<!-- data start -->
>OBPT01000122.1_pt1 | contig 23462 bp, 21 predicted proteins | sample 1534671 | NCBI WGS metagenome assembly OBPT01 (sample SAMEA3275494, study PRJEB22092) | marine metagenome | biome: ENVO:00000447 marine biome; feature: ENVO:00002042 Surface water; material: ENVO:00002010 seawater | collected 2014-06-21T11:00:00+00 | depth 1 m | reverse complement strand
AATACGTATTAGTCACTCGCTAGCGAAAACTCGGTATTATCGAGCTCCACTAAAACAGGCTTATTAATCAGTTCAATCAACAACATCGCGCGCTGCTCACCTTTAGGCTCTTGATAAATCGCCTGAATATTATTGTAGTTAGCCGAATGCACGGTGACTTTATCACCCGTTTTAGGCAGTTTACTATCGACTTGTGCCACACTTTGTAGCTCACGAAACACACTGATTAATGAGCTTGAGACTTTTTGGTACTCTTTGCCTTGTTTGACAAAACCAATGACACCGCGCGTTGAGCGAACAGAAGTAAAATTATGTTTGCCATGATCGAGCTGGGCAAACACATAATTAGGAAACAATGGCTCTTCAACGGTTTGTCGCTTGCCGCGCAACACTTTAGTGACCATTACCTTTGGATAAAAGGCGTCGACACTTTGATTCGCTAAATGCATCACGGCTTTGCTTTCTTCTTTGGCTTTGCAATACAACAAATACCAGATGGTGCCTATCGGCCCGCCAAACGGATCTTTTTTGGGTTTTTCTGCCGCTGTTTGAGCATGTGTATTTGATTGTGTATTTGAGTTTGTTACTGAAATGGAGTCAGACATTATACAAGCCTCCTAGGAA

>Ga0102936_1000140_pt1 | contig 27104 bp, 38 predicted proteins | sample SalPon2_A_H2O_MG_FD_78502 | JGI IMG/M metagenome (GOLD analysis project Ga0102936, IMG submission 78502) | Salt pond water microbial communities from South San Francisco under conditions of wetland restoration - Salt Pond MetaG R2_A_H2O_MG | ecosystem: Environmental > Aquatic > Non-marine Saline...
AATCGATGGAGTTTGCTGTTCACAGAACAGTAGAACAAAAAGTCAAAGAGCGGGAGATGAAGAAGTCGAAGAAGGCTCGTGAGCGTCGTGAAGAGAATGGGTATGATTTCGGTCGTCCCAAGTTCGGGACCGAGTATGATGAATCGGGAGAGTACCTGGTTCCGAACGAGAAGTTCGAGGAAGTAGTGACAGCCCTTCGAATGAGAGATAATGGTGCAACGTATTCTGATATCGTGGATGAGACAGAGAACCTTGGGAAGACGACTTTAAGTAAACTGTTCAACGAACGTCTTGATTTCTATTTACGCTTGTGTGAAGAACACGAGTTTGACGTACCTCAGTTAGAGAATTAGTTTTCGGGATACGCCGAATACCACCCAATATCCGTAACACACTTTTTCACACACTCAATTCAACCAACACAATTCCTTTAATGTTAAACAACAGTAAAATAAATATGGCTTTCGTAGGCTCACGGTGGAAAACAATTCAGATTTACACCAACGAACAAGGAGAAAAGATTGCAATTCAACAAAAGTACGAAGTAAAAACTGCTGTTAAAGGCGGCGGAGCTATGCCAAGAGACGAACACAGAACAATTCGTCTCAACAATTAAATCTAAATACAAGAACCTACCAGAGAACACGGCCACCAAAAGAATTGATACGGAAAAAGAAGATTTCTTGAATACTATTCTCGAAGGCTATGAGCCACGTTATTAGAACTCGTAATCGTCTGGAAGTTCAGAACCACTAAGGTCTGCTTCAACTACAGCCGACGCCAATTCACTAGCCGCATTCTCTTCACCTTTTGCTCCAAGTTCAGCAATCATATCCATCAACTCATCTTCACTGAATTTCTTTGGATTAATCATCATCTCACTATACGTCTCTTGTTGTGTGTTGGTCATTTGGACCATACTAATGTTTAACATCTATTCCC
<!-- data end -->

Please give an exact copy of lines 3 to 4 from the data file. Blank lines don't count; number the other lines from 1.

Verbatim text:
>Ga0102936_1000140_pt1 | contig 27104 bp, 38 predicted proteins | sample SalPon2_A_H2O_MG_FD_78502 | JGI IMG/M metagenome (GOLD analysis project Ga0102936, IMG submission 78502) | Salt pond water microbial communities from South San Francisco under conditions of wetland restoration - Salt Pond MetaG R2_A_H2O_MG | ecosystem: Environmental > Aquatic > Non-marine Saline...
AATCGATGGAGTTTGCTGTTCACAGAACAGTAGAACAAAAAGTCAAAGAGCGGGAGATGAAGAAGTCGAAGAAGGCTCGTGAGCGTCGTGAAGAGAATGGGTATGATTTCGGTCGTCCCAAGTTCGGGACCGAGTATGATGAATCGGGAGAGTACCTGGTTCCGAACGAGAAGTTCGAGGAAGTAGTGACAGCCCTTCGAATGAGAGATAATGGTGCAACGTATTCTGATATCGTGGATGAGACAGAGAACCTTGGGAAGACGACTTTAAGTAAACTGTTCAACGAACGTCTTGATTTCTATTTACGCTTGTGTGAAGAACACGAGTTTGACGTACCTCAGTTAGAGAATTAGTTTTCGGGATACGCCGAATACCACCCAATATCCGTAACACACTTTTTCACACACTCAATTCAACCAACACAATTCCTTTAATGTTAAACAACAGTAAAATAAATATGGCTTTCGTAGGCTCACGGTGGAAAACAATTCAGATTTACACCAACGAACAAGGAGAAAAGATTGCAATTCAACAAAAGTACGAAGTAAAAACTGCTGTTAAAGGCGGCGGAGCTATGCCAAGAGACGAACACAGAACAATTCGTCTCAACAATTAAATCTAAATACAAGAACCTACCAGAGAACACGGCCACCAAAAGAATTGATACGGAAAAAGAAGATTTCTTGAATACTATTCTCGAAGGCTATGAGCCACGTTATTAGAACTCGTAATCGTCTGGAAGTTCAGAACCACTAAGGTCTGCTTCAACTACAGCCGACGCCAATTCACTAGCCGCATTCTCTTCACCTTTTGCTCCAAGTTCAGCAATCATATCCATCAACTCATCTTCACTGAATTTCTTTGGATTAATCATCATCTCACTATACGTCTCTTGTTGTGTGTTGGTCATTTGGACCATACTAATGTTTAACATCTATTCCC